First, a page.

The Acronym Generations: Do They Admire the Same Leadership Characteristics?

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TITLE The Acronym Generations: Do They Admire the Same Leadership Characteristics?
RESEARCHER Paul T. Frejwald
College of Psychology and Behavioral Sciences
Argosy University (Florida)
Unpublished doctoral dissertation: August 2009

The purpose of this study was to examine whether different generations admire the same leadership characteristics.

The study participants are the Baby Boomer residents of the Spanish Main Yacht Club of Longboat Key, Florida (a condominium whose residents must be 55 years of age and older; N=142, including 87 from the “Silent” generation), and the Millennials of the senior class of Sarasota Military Academy in Sarasota, Florida (N=21)and the juniors and senior students in the Leadership class of Braden River High School in Bradenton, Florida (N=27). All respondents completed the Characteristics of an Admired Leader (Kouzes & Posner, 2002). Fifty-four percent of the respondents were females..

Honest was rated as the most important leadership characteristic by Silents, Boomers, and Millennials. Four of the five top characteristics from the Kouzes-Posner findings are the same for the Silents and Boomers: Honest, Competent, Forward Looking, and Intelligent (including Dependable for Silents and Inspiring for Boomers). In addition to Honest and Inspiring for Millennials, the other top three leader characteristics wee Dependable, Determined, and Broad-Minded. The most prominent differences between the Millennials and the Silents, Boomers, and Kouzes-Posner historical list are Forward Looking (ranked 19th), Competent (ranked 13th) and Dependable (ranked 2nd) and Determined (ranked 4th).

Chi-square tests show no statistical differences between 12 of the admired leadership characteristics selected by Boomers and Millennials: Broad-minded, Courage, Dependable, Fair-minded, Honest, Imaginative, Independent, Inspiring, Loyal, Mature, Self-controlled, and Straightforward. Significant statistical differences were found between the eight remaining characteristics.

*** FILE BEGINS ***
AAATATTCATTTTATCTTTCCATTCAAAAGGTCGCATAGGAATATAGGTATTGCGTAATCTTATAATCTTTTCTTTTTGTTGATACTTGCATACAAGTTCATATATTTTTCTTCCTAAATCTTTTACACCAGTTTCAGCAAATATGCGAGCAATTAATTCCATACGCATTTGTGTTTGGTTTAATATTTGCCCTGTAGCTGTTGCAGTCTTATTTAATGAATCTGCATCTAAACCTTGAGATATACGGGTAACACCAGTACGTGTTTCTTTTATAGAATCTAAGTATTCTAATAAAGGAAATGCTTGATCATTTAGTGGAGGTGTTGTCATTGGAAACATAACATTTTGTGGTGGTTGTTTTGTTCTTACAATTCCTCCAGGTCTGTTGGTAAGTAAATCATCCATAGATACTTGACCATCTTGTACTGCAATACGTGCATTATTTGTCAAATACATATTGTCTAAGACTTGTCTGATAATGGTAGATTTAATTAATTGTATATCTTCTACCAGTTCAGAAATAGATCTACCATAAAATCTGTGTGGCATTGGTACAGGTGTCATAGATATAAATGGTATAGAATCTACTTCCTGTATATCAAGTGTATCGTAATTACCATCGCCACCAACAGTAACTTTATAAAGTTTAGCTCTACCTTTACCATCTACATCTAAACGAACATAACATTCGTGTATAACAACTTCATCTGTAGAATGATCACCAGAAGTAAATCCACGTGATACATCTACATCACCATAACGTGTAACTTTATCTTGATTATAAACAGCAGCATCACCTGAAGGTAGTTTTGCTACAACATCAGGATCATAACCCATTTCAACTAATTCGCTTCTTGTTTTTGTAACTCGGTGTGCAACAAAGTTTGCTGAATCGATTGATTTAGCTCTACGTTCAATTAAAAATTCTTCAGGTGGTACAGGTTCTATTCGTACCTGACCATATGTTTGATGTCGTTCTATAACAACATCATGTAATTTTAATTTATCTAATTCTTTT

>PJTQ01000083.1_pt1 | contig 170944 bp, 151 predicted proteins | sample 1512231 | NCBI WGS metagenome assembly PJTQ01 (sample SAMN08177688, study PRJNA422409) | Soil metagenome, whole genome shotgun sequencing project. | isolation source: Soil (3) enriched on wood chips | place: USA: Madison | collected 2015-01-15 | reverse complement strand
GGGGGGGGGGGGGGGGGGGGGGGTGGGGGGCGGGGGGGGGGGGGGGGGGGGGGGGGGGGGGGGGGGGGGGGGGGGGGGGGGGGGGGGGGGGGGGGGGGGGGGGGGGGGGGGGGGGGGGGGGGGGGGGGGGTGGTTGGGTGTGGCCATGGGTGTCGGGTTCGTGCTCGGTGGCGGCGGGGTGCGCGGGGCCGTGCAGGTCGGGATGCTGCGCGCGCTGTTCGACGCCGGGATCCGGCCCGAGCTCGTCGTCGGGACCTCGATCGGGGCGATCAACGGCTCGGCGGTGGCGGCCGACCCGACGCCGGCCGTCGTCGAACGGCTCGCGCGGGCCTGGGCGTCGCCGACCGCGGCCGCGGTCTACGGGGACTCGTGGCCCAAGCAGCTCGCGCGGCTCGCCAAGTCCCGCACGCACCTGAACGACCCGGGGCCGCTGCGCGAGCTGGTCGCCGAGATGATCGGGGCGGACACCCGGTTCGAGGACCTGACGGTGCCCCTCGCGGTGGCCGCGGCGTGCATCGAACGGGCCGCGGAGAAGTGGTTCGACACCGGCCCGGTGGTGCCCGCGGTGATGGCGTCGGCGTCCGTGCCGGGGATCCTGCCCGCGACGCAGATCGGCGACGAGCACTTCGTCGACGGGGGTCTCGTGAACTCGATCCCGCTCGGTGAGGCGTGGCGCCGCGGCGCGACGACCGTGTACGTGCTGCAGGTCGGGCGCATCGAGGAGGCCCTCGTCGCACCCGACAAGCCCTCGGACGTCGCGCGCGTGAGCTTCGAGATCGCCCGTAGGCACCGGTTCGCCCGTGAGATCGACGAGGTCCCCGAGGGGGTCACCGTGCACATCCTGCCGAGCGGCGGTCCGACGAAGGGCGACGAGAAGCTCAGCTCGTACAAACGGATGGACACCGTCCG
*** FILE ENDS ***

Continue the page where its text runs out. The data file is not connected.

Millennials admire Intelligent, Competent, and Forward Looking at rates significantly lower than Boomers. They favored the following characteristics more than Boomers: Caring, Determined, Supportive, Cooperative, and Ambitious.

Post-hoc analysis between Millennial males and females revealed some significant differences in leadership characteristic preferences. For example, no sub-group rates Honesty higher than Millennial females (96%), and no sub group rates Honesty lower than Millennial males (70%). In addition to this significant difference were also differences females attaching more importance to cooperation and imagination than males, and dramatic less importance to courage (with 0% for females and 30% for males). Boomer males and females are relatively the same, with the exception of females admired Dependability significantly more than males (59% to 16%).

The author concludes:

Educators, leaders of organizations, human resource professionals, training departments, and other researchers may benefit from the findings of this study and may choose to alter curriculums and leadership training programs accordingly, at all levels and with all generations. However, there are cautions to be considered. Kohli (1996) reminds researchers to avoid drawing sweeping conclusions about leadership based on research of one generation, in one location, exposed to similar cultural influences. Raines (2003), Thiederman (2003), and Deal (2007) all warn against stereotyping of individuals based on generational studies. Barnett (2003) advises that people do not fit into tidy categories. Alsop (2008) reminds researchers of the difference between common attributes and those that are universal. At the same time, this study shows that aggregated data, such as the historical Kouzes and Posner (2007), is also problematic when applied to different individuals, generations, and genders (p. 96).